Syringomyelia without an obvious cause, such as a Chiari malformation, a tumor, or a spinal injury, is rare and may be associated with an arachnoid web or cyst. In the literature, conventional myelography is the diagnostic method of choice. In this retrospective study, we evaluated the diagnostic value of magnetic resonance imaging (MRI) cerebrospinal fluid (CSF) flow studies as compared with conventional myelography in patients with syringomyelia.METHODS
From early 2003 to late 2006, 320 patients with syringomyelia underwent cardiac-gated phase-contrast MRI of CSF flow in the brain and spine. We assessed the presence of CSF flow blockage as well as syrinx site, shape, and size. Additional myelography was performed in 8 patients. CSF flow blockage and progressive neurological symptoms or progression of syringomyelia were indications for surgery.RESULTS
Syringomyelia without an obvious cause was found in 125 patients. CSF flow blockage was detected in 33 patients. Seven of these patients underwent cyst wall resection and decompression of the subarachnoid space via a unilateral approach without laminectomy. Myelography revealed CSF flow blockage in only 2 of 8 cases. In the other 6 patients, MRI detected a blockage and surgery revealed arachnoid cysts or webs. Postoperative CSF flow studies revealed free CSF flow in all 10 surgically treated patients. In 6 of these patients, syrinx size was reduced after surgery.CONCLUSION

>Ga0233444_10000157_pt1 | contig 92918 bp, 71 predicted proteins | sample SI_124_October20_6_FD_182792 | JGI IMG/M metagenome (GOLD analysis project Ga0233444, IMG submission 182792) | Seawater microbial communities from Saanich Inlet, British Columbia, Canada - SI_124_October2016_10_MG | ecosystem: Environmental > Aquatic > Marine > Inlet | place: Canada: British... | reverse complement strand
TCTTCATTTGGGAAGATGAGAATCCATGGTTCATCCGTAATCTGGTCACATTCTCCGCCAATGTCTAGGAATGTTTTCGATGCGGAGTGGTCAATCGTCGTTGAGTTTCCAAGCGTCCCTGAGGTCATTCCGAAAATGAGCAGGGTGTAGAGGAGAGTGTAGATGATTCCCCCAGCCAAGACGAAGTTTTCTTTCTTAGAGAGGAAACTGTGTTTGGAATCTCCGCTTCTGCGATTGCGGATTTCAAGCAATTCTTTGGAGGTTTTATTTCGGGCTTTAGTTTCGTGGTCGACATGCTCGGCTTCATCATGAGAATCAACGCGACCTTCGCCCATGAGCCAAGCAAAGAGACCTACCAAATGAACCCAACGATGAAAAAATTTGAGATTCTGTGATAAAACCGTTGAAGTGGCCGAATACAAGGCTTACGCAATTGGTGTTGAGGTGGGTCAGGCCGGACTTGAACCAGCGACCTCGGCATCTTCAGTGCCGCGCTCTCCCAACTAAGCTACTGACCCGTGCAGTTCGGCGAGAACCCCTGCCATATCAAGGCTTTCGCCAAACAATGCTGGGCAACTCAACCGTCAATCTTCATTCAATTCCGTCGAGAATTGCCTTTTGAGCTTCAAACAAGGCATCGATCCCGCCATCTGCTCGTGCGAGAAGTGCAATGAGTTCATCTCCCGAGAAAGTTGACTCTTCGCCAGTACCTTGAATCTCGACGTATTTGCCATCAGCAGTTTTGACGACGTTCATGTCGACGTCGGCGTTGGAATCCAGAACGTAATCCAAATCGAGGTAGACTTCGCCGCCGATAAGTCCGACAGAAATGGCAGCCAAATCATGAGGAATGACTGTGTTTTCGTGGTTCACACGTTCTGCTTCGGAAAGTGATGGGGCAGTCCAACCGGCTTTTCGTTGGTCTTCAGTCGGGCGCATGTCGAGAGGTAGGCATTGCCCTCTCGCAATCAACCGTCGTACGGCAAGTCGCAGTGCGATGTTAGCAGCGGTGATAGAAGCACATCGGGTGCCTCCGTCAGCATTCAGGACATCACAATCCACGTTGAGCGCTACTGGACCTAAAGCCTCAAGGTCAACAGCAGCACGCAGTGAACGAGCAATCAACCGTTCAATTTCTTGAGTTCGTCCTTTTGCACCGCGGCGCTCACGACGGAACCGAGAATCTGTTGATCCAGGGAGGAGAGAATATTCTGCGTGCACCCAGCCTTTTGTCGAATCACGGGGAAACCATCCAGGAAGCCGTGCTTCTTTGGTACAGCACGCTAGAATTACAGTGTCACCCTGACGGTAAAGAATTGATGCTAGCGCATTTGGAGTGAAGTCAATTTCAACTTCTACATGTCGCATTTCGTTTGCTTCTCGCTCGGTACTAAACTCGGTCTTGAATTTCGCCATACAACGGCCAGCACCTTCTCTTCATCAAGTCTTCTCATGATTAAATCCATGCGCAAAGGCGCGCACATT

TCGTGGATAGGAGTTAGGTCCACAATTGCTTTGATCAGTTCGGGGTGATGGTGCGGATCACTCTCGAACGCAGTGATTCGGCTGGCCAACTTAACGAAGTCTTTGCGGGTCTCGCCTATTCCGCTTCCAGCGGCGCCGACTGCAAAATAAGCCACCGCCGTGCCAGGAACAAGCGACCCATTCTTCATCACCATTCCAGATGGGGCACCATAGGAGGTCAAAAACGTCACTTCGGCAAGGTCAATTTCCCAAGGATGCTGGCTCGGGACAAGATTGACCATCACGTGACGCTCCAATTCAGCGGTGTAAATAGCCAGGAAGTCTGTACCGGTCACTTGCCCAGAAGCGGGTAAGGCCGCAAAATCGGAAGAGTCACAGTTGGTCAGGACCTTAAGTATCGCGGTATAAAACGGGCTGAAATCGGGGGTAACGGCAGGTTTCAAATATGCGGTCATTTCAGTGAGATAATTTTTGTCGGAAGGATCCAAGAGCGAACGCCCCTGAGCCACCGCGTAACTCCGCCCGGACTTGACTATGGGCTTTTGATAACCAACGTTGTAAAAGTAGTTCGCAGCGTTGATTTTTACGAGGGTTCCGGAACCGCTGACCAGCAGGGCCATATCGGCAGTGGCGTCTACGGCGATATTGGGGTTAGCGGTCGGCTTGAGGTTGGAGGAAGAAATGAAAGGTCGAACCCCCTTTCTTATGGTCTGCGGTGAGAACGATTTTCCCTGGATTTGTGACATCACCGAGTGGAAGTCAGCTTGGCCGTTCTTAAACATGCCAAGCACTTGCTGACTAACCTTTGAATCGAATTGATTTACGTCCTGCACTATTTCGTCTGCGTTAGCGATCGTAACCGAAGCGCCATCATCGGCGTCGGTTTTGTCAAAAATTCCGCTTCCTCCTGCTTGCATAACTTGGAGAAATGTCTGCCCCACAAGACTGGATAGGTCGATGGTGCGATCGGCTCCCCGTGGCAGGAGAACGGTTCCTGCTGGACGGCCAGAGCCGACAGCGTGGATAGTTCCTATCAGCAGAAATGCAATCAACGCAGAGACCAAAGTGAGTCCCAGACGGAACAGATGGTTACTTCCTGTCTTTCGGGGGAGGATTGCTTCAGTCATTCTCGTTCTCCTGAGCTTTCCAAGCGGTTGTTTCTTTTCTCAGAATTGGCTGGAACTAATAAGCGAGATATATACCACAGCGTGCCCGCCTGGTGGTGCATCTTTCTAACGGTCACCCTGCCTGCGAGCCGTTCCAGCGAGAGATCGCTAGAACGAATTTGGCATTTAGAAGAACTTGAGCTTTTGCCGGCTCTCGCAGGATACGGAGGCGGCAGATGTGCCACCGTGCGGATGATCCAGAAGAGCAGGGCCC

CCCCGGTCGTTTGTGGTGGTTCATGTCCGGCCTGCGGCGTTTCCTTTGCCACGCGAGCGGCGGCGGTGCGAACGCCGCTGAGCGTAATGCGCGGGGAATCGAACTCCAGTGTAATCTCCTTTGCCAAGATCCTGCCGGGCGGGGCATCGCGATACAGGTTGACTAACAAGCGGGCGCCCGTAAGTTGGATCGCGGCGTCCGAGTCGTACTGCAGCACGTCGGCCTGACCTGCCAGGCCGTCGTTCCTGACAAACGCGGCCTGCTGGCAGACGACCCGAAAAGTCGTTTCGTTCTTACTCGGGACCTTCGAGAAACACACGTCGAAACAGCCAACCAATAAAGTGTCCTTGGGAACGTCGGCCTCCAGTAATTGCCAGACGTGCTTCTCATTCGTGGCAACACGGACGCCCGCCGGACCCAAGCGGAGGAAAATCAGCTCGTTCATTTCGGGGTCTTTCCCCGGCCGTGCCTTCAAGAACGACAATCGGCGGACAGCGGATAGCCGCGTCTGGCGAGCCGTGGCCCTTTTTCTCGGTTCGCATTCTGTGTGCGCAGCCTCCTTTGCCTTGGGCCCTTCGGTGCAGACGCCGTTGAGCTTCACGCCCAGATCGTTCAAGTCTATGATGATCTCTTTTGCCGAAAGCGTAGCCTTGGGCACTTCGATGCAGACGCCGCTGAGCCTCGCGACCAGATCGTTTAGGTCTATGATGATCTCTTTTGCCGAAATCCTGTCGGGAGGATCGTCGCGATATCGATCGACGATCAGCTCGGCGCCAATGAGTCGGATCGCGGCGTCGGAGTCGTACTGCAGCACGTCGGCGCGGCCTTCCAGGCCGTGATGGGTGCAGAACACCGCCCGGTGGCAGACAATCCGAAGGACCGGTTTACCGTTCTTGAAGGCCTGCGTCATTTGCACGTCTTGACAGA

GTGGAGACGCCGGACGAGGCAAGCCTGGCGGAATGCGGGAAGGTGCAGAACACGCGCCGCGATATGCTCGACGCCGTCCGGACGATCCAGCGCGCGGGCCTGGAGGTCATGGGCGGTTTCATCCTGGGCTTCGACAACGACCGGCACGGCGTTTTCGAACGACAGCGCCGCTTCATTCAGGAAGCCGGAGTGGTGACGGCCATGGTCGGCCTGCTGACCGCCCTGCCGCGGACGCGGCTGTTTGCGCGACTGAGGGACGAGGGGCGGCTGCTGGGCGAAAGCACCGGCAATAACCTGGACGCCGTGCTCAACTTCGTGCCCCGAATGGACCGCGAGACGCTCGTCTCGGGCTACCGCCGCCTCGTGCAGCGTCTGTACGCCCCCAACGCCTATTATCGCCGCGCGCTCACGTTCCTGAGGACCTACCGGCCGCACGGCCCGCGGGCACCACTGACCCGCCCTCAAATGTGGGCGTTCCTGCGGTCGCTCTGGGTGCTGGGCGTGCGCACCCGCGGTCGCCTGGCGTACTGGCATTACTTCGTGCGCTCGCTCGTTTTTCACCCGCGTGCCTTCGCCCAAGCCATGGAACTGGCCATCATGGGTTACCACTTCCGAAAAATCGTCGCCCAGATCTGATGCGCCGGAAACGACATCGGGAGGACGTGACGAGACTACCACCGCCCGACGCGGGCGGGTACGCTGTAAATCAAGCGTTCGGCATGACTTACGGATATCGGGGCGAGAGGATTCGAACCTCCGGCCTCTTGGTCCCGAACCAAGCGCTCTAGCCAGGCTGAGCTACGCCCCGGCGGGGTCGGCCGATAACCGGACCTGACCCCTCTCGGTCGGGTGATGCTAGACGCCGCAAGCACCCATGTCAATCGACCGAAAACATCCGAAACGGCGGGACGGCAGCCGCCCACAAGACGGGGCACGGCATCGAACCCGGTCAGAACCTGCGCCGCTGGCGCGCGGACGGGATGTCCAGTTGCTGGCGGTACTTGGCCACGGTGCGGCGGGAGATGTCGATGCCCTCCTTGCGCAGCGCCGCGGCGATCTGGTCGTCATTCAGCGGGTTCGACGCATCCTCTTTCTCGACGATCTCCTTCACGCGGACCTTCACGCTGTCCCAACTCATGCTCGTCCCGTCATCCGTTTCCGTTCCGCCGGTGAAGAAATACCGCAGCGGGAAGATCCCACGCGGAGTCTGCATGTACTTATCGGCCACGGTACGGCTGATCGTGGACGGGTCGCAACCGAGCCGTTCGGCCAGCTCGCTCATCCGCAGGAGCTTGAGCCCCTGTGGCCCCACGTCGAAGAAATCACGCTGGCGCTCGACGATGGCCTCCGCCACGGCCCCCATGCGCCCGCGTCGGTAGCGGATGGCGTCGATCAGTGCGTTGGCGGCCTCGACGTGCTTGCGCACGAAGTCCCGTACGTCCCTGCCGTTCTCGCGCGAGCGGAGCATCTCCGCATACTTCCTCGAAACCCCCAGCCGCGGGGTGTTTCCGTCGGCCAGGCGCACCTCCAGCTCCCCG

Myelography should not be the method of choice for the diagnosis of idiopathic syringomyelia. MRI CSF flow studies were found to be more reliable.